I"ve seen the same sort of thing over the years with Printer's Ink Bookstore, with the Fine Arts theatre on California, with the Guild Theatre, etc. etc. Local customers must, ifi they want small, quaint, botique retail to survive, PATRONIZE those stores regularly. The fact is, they don't do this enough.
Rents in Palo Alto are very high, compared to most surrounding cities. These is simply no way that a small botique business can survive unless that business is aggressive in its promotions, stays on top of trends, and is FAITHFULLY and REGULARLY visited by locals who value its presence. Admittedly, this requires some dedication, and personal discipline, especially in today's fickle retail world, where consumers are pulled this way and that by large chains, etc. etc.
In sum, my sense is that the days of the small shopkeeper in Palo Alto are numbered. It's simply not possible to compete on pure service and custom attention to customers if one is paying current market rate rents, and is at the mercy of landlords when rents come up for renewal at the "new" average street price every 5 years or so.
The one thing I don't want to hear is people blaming chains, the market, etc. etc.. If we lose a small business in Palo Alto, one that is normally cherished by a core group of users, it's almost always because WE haven't patronized that business enough - or, the business just hasn't kept up with the times.
IN JJ's case, I think the former reason is primary.
a resident of Stanford
on Oct 20, 2006 at 1:50 pm
Back to comments on the original posting:
* JJ&F is also the closest market for many families and single students in Escondido Village, some of whom do not have access to cars. Almost every time I'm there, there's some mom or dad pushing a stroller or some grad student on a bike, headed to or from JJ&F via Yale, Oxford,and Staunton. Sure, these folks could take the Shopper's Express buses to San Antonio, but that you can't buy more than a day's worth of groceries if you've got a young child with you.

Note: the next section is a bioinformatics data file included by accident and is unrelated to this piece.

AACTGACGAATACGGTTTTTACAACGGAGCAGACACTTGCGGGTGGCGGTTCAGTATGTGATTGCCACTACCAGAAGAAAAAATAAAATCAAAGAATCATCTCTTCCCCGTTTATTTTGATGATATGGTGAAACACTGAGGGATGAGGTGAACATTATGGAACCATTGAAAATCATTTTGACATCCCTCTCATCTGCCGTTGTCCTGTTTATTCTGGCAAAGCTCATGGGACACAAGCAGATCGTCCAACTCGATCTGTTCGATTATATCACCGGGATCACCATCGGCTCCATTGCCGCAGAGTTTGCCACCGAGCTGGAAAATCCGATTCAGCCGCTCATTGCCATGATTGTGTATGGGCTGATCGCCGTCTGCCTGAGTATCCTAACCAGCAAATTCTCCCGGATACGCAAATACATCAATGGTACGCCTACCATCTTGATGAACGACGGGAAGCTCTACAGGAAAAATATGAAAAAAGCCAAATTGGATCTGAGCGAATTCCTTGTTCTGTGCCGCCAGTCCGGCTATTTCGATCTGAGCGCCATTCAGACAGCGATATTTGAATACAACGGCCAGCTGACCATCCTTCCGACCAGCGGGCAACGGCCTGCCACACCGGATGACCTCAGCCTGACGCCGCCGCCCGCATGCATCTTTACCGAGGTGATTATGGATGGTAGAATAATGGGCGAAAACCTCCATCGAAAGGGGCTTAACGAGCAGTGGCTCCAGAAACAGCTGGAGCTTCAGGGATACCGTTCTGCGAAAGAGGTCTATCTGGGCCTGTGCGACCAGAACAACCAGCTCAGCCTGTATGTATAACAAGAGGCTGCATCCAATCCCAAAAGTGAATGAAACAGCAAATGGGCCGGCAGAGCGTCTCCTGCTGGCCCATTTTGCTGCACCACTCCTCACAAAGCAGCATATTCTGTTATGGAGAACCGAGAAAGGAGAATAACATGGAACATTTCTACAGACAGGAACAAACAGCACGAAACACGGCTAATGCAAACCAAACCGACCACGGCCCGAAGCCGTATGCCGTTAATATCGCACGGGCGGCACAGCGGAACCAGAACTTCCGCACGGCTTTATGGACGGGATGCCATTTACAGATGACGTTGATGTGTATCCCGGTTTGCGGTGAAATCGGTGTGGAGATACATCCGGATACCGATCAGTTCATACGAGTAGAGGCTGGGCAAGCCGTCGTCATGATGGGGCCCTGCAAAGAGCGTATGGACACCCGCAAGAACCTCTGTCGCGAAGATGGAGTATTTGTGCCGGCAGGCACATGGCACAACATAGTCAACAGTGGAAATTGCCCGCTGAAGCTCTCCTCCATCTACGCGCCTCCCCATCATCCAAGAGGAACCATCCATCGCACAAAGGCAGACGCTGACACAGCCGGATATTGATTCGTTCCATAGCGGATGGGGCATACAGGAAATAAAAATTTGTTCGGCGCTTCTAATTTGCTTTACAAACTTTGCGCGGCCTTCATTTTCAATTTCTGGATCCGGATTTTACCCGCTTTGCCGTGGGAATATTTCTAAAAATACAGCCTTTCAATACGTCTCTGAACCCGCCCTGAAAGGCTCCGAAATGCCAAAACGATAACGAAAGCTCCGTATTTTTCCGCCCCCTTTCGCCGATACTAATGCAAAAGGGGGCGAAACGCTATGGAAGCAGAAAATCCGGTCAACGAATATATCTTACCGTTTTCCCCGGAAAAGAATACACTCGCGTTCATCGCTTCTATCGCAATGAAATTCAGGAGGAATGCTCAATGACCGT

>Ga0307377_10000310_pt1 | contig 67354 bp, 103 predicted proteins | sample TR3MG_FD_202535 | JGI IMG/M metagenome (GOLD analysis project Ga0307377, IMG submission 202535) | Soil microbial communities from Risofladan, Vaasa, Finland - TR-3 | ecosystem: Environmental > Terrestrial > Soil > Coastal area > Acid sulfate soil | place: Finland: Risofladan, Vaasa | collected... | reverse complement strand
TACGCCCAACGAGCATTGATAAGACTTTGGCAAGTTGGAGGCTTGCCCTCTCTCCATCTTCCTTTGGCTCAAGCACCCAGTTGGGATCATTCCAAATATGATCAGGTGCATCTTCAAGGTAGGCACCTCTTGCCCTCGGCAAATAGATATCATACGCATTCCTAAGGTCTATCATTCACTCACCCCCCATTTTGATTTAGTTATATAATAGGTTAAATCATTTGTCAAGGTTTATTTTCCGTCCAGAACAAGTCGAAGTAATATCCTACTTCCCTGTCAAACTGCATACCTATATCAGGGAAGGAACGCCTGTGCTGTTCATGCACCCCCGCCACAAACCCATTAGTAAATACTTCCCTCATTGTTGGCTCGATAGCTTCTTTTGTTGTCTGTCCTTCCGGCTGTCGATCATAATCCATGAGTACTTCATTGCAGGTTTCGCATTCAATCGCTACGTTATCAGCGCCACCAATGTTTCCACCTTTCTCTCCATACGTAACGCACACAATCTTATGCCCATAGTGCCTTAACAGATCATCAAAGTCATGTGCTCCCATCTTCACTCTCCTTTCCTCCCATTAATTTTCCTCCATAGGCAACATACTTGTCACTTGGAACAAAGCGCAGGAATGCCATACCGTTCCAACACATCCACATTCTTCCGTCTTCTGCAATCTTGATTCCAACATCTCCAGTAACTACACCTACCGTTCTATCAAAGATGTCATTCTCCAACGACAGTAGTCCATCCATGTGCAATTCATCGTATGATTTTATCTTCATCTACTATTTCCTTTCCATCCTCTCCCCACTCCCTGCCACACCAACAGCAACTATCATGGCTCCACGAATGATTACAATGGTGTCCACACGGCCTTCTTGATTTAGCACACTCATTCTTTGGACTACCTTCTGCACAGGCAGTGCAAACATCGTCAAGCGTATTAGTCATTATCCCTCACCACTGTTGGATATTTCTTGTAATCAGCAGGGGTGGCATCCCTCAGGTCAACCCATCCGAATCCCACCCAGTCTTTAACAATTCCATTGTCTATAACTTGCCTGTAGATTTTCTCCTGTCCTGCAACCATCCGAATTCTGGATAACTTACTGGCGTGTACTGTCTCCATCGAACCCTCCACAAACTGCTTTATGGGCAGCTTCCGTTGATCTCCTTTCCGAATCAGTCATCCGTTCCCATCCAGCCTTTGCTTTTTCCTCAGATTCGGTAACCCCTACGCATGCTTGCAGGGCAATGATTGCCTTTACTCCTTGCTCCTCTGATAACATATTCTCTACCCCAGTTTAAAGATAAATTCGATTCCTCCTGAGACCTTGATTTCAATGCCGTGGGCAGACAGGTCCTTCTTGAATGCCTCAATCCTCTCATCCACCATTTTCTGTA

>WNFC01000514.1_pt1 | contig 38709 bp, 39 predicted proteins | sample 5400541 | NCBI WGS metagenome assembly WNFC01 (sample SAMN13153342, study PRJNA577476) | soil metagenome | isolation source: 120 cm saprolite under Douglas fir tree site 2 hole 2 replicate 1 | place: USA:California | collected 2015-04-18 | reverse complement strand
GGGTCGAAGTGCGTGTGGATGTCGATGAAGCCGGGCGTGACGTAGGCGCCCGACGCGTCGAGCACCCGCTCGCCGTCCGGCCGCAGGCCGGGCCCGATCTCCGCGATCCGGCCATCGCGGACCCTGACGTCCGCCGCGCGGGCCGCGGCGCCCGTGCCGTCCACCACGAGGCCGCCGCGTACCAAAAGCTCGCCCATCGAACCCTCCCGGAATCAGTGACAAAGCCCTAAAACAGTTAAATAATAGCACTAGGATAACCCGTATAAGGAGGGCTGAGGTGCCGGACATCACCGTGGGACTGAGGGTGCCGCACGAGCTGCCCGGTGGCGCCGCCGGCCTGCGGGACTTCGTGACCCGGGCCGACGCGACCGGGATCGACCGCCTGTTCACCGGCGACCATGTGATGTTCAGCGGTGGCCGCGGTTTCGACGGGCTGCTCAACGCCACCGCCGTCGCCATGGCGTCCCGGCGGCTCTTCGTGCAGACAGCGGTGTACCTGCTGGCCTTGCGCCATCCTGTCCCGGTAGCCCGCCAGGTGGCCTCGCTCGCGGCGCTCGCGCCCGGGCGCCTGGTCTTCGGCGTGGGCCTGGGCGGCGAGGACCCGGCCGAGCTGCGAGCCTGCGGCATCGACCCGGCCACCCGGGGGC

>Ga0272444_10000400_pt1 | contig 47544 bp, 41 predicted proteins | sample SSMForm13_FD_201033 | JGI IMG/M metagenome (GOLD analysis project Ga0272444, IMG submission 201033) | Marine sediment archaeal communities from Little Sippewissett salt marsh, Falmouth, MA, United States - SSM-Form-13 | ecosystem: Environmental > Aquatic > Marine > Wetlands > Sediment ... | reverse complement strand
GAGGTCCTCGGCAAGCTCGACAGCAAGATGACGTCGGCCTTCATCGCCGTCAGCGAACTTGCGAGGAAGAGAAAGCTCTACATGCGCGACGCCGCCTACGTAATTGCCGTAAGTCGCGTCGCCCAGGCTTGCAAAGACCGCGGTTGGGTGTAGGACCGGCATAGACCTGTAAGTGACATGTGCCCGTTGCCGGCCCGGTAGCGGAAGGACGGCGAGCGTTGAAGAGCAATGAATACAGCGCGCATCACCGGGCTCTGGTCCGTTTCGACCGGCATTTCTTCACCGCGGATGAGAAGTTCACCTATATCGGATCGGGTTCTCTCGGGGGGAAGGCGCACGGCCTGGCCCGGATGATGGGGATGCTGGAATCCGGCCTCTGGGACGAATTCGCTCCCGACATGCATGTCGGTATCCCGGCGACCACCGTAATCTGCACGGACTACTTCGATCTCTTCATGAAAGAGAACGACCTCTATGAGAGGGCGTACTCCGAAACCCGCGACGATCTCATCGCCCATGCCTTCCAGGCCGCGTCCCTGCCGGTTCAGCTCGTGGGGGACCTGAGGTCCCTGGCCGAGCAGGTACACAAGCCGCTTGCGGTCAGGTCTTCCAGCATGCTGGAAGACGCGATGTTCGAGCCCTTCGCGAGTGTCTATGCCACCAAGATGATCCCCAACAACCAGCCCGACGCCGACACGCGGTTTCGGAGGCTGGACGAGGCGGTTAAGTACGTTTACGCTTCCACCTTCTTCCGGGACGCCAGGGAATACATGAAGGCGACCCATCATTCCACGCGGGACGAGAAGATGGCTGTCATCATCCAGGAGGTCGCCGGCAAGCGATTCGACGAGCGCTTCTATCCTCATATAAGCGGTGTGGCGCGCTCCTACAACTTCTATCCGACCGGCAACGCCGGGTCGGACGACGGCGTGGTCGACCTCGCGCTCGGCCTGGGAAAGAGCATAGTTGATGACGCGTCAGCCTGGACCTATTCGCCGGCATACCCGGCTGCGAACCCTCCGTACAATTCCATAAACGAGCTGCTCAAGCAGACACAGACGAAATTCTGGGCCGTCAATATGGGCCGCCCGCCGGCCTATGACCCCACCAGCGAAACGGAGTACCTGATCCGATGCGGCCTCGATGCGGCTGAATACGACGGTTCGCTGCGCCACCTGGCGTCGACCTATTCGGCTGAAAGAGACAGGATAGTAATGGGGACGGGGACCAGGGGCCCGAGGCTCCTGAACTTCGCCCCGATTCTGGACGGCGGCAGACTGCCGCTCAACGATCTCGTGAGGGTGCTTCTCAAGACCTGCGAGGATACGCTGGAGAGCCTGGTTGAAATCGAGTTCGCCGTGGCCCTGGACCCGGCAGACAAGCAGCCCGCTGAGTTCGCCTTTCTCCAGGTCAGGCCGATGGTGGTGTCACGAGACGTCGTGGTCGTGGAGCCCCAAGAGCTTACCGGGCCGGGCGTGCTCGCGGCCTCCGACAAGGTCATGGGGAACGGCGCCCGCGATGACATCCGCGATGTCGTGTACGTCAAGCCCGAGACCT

* The produce area almost always features some local products that no other stores carry and are much tastier than Safeway, like Dave's tomatoes (regular or heritage), or Big Jim oranges, or their spring season strawberries which even taste better than ones from the Farmer's Market.
As for Cafe Borrone's as a replacement for JJ&F: True, it would be nice to have an alternative to Starbucks, but we've got to find a way to keep a grocery store in this spot. The redevelopment plans did show a plaza with tables at the College/El Camino Real corner, but what about adding the fancy lattes and all to an expanded deli/quick bites section -- NOT a replacement.
I know the profit margin is razor thin for small groceries. But what can those of us who want JJ&F to continue offering a viable walkable alternative to the chain stores (and Whole Foods is just a yuppified chain store with big bucks marketing) do to convince the developer and owner of that block to rethink their demand for back rent that will drive the store out of business?
a resident of Ventura
on Oct 20, 2006 at 1:59 pm
How about letting the developer know that letting that back rent go could be used as a lever to help drive business to other stores that locate in the new development. Make a real community effort out of it. The bottom line is that is HAS to make OVERALL economic snse to all parties, or it won't happen. JJ's may find that it might have to compromise on some ways, as well.
In addition, there IS something that should b done on the City side to make people aware of businesses besides thhose on University - and I don't mean nthe provision of small "where to go" maps, etc. etc.
a resident of Palo Verde
on Oct 20, 2006 at 3:24 pm
I have to agree with J.L. that we the consumers bear a large responsibility in whether small businesses falter or thrive. Some of these snazzy new mega-groceries attract attention and business because they can deliver just about everything -- a bounty of ready-made foods, beautifully displayed produce, 100 varieties of bread. (!)
We're following the convenience model now, not the village model.
Many of us may shun Wal-Mart, but we'll shop at Target for things we could get at Village Stationers, Palo Alto Toy and Sport and Maximart Pharmacy. Even Kepler's had to re-open under a new business model that makes it seem more like listener-supported KQED than Borders.
How to stop the trend? Maybe we need to start by having neighborhood discussions about shopping locally and what the costs could be if we don't. We seem to live in a state of denial until a major consequence rears its ugly head; then suddenly we're paying attention. Not casting any blame here, just observing.